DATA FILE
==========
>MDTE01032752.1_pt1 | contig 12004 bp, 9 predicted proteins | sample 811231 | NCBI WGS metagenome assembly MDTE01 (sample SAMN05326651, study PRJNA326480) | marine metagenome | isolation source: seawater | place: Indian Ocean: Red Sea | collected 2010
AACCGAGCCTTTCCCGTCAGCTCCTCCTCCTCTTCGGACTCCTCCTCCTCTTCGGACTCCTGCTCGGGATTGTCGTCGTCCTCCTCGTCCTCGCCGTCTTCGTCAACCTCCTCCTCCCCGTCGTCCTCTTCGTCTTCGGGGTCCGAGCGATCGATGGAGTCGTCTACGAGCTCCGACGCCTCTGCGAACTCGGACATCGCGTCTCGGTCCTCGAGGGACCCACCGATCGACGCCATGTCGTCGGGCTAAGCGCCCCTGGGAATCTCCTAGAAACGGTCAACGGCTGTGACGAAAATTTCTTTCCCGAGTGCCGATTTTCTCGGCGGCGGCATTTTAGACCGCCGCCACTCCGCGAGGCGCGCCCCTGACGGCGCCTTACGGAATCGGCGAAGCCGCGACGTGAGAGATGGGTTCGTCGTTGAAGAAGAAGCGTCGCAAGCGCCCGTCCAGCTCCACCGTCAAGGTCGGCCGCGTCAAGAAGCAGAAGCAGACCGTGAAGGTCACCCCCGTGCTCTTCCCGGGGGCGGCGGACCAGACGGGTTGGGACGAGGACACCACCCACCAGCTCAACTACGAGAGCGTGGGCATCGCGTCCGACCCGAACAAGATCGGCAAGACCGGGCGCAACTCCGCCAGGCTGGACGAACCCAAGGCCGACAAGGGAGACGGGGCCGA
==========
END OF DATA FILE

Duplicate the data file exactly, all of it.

>MDTE01032752.1_pt1 | contig 12004 bp, 9 predicted proteins | sample 811231 | NCBI WGS metagenome assembly MDTE01 (sample SAMN05326651, study PRJNA326480) | marine metagenome | isolation source: seawater | place: Indian Ocean: Red Sea | collected 2010
AACCGAGCCTTTCCCGTCAGCTCCTCCTCCTCTTCGGACTCCTCCTCCTCTTCGGACTCCTGCTCGGGATTGTCGTCGTCCTCCTCGTCCTCGCCGTCTTCGTCAACCTCCTCCTCCCCGTCGTCCTCTTCGTCTTCGGGGTCCGAGCGATCGATGGAGTCGTCTACGAGCTCCGACGCCTCTGCGAACTCGGACATCGCGTCTCGGTCCTCGAGGGACCCACCGATCGACGCCATGTCGTCGGGCTAAGCGCCCCTGGGAATCTCCTAGAAACGGTCAACGGCTGTGACGAAAATTTCTTTCCCGAGTGCCGATTTTCTCGGCGGCGGCATTTTAGACCGCCGCCACTCCGCGAGGCGCGCCCCTGACGGCGCCTTACGGAATCGGCGAAGCCGCGACGTGAGAGATGGGTTCGTCGTTGAAGAAGAAGCGTCGCAAGCGCCCGTCCAGCTCCACCGTCAAGGTCGGCCGCGTCAAGAAGCAGAAGCAGACCGTGAAGGTCACCCCCGTGCTCTTCCCGGGGGCGGCGGACCAGACGGGTTGGGACGAGGACACCACCCACCAGCTCAACTACGAGAGCGTGGGCATCGCGTCCGACCCGAACAAGATCGGCAAGACCGGGCGCAACTCCGCCAGGCTGGACGAACCCAAGGCCGACAAGGGAGACGGGGCCGA